Welcome, welcome to another edition of the very best stuff to come to my attention online this week. There is something for everyone here, whether you want to laugh, cry, learn, or ponder life’s mysteries, have a seat and dig in. Read the rest of this entry »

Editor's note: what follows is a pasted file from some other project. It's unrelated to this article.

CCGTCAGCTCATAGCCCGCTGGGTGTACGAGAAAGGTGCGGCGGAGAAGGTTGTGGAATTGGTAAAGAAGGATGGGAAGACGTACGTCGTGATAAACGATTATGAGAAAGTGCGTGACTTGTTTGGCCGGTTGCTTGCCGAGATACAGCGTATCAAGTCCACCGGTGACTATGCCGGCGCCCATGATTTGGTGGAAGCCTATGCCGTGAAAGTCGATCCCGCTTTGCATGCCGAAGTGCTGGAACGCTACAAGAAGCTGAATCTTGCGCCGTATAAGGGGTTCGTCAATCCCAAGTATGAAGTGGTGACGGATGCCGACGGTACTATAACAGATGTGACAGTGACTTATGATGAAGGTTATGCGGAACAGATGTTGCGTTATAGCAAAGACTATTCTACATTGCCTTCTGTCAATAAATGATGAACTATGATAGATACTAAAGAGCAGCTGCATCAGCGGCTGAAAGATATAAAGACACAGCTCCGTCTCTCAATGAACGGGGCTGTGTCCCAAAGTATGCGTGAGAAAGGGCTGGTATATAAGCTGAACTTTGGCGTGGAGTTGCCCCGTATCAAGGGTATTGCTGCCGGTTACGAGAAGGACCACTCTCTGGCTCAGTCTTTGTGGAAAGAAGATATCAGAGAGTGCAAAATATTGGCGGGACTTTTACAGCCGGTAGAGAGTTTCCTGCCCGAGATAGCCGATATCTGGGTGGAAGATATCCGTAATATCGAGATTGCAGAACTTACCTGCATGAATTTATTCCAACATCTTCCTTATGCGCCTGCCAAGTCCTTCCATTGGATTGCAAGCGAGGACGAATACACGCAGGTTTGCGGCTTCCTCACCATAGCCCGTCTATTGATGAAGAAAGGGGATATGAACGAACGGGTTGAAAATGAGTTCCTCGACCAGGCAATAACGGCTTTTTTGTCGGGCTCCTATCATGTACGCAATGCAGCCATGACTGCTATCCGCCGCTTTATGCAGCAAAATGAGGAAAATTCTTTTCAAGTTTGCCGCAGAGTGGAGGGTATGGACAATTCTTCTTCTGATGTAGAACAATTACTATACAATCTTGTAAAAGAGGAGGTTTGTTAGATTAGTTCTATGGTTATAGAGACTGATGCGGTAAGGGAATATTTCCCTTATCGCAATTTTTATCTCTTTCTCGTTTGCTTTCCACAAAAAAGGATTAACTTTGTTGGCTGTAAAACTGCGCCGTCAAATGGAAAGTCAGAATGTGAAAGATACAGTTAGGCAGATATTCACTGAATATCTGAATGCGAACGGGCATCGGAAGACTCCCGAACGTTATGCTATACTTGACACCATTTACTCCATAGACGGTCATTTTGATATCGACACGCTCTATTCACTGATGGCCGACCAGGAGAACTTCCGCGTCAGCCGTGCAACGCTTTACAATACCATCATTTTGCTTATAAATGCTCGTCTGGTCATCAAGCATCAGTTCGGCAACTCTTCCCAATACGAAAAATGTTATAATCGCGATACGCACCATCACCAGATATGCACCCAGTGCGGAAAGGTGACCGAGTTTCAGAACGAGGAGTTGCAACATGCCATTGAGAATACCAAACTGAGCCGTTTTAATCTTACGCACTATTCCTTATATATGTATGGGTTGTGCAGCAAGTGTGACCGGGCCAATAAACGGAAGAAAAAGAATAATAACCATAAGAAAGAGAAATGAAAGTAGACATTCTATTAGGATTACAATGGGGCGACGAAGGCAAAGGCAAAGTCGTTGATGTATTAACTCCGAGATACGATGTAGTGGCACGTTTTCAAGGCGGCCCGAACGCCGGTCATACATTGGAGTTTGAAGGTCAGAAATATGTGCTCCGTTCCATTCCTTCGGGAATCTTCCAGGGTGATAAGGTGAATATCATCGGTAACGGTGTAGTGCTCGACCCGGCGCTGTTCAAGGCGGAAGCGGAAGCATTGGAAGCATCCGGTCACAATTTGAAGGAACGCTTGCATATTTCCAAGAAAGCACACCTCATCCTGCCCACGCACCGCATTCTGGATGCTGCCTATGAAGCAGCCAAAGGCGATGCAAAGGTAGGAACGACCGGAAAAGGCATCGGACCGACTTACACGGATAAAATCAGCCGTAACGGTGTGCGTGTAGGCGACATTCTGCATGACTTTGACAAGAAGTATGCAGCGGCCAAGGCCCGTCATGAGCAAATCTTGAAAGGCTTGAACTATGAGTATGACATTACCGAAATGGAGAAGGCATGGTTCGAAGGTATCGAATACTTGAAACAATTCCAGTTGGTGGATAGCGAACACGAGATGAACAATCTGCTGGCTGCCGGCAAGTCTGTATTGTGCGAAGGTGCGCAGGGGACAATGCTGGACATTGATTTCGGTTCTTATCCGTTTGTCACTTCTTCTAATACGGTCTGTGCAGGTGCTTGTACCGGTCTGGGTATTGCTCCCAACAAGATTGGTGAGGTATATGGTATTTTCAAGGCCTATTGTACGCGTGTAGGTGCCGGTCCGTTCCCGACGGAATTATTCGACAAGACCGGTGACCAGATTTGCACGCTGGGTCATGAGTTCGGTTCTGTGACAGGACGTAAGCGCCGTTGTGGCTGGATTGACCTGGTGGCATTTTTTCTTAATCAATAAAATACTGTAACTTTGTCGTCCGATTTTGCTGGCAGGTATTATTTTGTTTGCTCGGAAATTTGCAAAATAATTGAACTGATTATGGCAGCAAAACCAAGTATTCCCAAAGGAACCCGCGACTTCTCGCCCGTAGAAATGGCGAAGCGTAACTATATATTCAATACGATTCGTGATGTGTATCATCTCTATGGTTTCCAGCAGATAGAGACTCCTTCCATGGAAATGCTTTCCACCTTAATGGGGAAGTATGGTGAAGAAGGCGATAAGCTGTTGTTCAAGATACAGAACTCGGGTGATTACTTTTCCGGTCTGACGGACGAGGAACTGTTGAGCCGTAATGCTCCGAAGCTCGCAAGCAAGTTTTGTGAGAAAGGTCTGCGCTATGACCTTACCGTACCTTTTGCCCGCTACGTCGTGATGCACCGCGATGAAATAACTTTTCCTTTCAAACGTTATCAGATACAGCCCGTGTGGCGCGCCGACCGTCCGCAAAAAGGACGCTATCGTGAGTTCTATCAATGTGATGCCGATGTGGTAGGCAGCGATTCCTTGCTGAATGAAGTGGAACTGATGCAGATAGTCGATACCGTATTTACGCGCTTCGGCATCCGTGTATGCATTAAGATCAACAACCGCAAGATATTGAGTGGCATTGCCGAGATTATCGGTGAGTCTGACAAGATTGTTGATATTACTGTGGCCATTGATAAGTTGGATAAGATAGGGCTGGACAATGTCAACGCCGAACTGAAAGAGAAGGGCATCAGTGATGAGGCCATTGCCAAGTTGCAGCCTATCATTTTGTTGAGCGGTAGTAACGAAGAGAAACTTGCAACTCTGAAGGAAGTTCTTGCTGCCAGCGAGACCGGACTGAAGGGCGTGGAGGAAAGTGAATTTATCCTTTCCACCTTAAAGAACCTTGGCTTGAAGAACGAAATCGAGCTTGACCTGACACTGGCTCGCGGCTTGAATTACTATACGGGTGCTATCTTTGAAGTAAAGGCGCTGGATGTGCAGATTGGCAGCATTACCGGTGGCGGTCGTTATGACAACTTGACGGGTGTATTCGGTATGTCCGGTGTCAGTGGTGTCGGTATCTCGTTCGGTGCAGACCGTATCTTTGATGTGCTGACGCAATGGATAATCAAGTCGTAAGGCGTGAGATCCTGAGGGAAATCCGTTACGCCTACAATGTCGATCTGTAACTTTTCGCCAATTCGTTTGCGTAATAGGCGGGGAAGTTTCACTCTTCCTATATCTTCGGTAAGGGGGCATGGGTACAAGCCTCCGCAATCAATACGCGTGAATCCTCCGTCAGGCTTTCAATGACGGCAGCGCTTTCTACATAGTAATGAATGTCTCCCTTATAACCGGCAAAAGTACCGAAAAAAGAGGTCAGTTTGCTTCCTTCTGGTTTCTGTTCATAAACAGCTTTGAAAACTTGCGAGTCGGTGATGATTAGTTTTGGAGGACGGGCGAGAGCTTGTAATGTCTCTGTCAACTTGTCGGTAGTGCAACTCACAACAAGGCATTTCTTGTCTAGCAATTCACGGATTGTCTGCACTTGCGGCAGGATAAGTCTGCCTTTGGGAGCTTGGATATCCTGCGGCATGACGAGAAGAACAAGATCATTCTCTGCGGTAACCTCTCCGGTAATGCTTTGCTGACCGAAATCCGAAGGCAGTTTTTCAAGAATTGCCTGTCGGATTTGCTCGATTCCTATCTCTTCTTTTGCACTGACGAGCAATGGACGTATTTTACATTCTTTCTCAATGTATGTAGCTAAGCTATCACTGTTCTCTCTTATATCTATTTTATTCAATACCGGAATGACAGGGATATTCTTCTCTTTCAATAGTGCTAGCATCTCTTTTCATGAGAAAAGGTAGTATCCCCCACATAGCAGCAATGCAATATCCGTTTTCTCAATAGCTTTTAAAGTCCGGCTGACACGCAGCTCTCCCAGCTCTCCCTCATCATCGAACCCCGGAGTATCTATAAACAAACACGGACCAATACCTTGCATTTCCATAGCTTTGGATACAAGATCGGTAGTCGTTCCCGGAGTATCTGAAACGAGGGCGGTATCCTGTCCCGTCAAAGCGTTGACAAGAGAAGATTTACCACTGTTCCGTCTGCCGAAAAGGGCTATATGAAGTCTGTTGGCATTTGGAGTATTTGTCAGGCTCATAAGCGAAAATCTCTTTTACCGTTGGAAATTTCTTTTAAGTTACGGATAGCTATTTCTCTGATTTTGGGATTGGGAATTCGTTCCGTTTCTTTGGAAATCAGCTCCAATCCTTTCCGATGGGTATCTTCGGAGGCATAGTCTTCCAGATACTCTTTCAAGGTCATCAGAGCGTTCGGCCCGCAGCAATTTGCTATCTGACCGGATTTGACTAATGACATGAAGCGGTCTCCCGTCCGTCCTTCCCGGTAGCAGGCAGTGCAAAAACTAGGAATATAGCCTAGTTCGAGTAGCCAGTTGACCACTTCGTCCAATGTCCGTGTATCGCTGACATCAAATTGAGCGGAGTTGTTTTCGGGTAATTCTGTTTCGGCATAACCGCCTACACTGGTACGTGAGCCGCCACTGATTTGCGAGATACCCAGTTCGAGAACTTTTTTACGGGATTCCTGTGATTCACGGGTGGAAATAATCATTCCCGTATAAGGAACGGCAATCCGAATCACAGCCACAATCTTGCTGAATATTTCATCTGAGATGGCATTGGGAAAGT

His room was a shrine to his own memory, a eulogy for a still living, and breathing child. Pictures adorned the the door and the wall, smiling, vibrant, full of life. This boy last week was a healthy, happy, growing, developing two year old child. Colorful children’s crayon scribblings were placed at strategic intervals to liven up the cold, stark hospital room. Get well cards from extended family are also peppered around the walls. Over his crib, lies a recent portrait, the big smile and engaging eyes standing in stark contrast to the current blank stare. His limbs lay motionless, stiff, rigid, spastic, with toes pointed, betraying signs of a brain ravaged by lack of oxygen. He has been having seizures, with eye fluttering, and facial twitching about multiple times per day despite two anticonvulsant medications. This and breathing are the only spontaneous movements he makes. All this, the result of a single grape.